WASHINGTON – The Supreme Court on Monday dealt with the doctrine of state secrets, debating whether it allows the government to simply hide evidence it says could harm national security, or whether it gives the government the right to insist on legal action against it based on on state secrets. dismiss completely.
The case arose from the surveillance of Muslims in Southern California in 2006 and 2007 by Craig Monteil, an FBI informant. During the observation, no public evidence of wrongdoing was found. In contrast, after Mr. Montey began talking about jihad and violence at a mosque in Irvine, California, the community leader contacted the FBI to report him.
The three men spied on by Mr. Monteil sued the FBI and the agents responsible for his leadership, claiming, among other things, that their right to practice their religion had been violated. The government decided to reject these claims, citing the privilege of divulging state secrets.
Edwin S. Knidler, a federal government lawyer, told judges on Monday that the dismissal was justified “because information about the reasons, subjects, sources and methods of this foreign intelligence investigation was so important to the case. … “
Akhilan T. Arulanantam, lawyer for the plaintiffs, said the case was not typical. According to him, his clients did not seek any secret evidence from the government and were confident that they could succeed using publicly available information.
The Supreme Court has made only a few decisions on state secrets, and they seem to make a distinction.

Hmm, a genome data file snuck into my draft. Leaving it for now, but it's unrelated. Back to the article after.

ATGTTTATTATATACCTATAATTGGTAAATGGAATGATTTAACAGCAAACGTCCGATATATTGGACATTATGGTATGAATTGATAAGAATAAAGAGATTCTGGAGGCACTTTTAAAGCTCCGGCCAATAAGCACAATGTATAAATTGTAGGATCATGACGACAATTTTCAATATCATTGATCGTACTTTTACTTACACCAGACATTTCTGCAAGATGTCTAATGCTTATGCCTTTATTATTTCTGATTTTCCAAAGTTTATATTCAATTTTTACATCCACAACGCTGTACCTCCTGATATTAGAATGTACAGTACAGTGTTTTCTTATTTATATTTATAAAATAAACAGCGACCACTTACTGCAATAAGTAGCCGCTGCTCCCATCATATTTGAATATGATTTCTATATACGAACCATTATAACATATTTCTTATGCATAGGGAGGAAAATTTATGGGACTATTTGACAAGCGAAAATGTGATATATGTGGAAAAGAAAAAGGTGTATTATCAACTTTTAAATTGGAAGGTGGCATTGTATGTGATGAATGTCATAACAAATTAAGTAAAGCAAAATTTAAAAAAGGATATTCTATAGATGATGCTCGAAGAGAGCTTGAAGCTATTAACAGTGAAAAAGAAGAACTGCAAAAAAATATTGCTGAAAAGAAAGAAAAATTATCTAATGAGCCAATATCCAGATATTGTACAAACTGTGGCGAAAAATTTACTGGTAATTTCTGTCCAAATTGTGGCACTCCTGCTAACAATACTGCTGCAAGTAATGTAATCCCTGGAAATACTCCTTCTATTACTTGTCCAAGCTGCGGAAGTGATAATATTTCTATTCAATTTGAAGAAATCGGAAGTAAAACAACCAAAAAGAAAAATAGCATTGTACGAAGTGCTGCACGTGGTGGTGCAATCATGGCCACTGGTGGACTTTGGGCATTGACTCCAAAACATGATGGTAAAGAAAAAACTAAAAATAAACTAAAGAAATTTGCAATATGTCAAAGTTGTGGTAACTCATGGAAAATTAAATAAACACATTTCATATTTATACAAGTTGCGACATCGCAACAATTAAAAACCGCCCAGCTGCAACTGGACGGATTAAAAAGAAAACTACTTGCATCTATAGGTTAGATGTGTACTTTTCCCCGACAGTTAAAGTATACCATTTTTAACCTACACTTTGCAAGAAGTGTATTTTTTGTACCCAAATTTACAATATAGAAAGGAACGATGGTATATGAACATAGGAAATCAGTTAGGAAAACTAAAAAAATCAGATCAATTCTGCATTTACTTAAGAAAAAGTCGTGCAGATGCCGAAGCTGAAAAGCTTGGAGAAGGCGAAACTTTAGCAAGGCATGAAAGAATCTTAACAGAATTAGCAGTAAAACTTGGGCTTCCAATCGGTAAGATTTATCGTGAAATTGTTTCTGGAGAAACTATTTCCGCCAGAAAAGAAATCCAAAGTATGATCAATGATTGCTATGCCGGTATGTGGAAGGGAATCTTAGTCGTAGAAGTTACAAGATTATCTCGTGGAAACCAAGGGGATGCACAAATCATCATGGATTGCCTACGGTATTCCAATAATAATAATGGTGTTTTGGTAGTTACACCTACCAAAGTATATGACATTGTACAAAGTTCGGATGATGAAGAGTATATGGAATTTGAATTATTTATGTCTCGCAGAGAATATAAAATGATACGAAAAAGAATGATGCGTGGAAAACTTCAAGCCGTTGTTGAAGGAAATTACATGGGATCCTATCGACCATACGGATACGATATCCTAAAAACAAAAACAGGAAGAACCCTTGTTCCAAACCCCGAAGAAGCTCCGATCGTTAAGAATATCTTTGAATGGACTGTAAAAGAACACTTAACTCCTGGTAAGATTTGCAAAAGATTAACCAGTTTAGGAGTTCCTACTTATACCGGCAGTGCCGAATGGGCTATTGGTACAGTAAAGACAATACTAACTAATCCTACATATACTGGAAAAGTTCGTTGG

In the historic 1953 United States v. Reynolds case, the widows of people killed in the B-29 bomber crash in Waycross, Georgia were denied access, on the basis of state secrets, to information that would corroborate their inappropriate death claims. In line with Reynolds’ ruling, Judge Neil M. Gorsuch said: “The privilege of state secrets allows the government to keep evidence away from the party, but usually the party has the right to prove its case using other evidence.”
The Supreme Court upheld a broader approach in 2011 General Dynamics v. The United States, which ruled that national security concerns prevented the court from even considering a multi-billion dollar dispute between military contractors and the government.
Appealing to a unanimous court in a 2011 ruling, Judge Antonín Scalia said that while Reynolds’ case concerned the concealment of evidence presented, some cases, including what he called “espionage contracts,” could not proceed at all because the topic was secret.
Judge Gorsuch said Monday’s case, FBI v. Fazag, no. 20-828, may well be the first kind in which the government has a choice: whether it wants to disclose secret evidence for defense, or whether it wants to risk losing money in the interests of the national security?
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Judge Gorsuch said he is wary of letting the government keep both his secrets and his money. “In a world in which the state of national security is growing every day,” he said, “this is a great force.”
The U.S. Court of Appeals for the Ninth Circuit ruled in 2019 in favor of the plaintiffs, but on a different basis. The Court of Appeals stated that a 1978 Foreign Intelligence Surveillance Act (FISA) provision established procedures for reviewing national security information and that the trial judge should have used them instead of dismissing the case after the government applied the doctrine of state secrets.
Some judges were not convinced by this ruling and indicated that they did not want to analyze the technical language of FISA to decide when and how it will be applied.
Judge Elena Kagan outlined what she said could be an “attractive solution.” She said the case could be returned to the appellate court for a fresh look at “the simplest question in this case” – “when is the appropriate dismissal” in accordance with the doctrine of state secrets.
Last month, the Supreme Court heard arguments in yet another state secrets case about whether the government could invoke national security to block testimony from two CIA contractors who were instrumental in the brutal interrogation of a detainee known as Abu Zubaydah, who was beaten. water. over 60 times and is free of charge at Guantanamo Bay.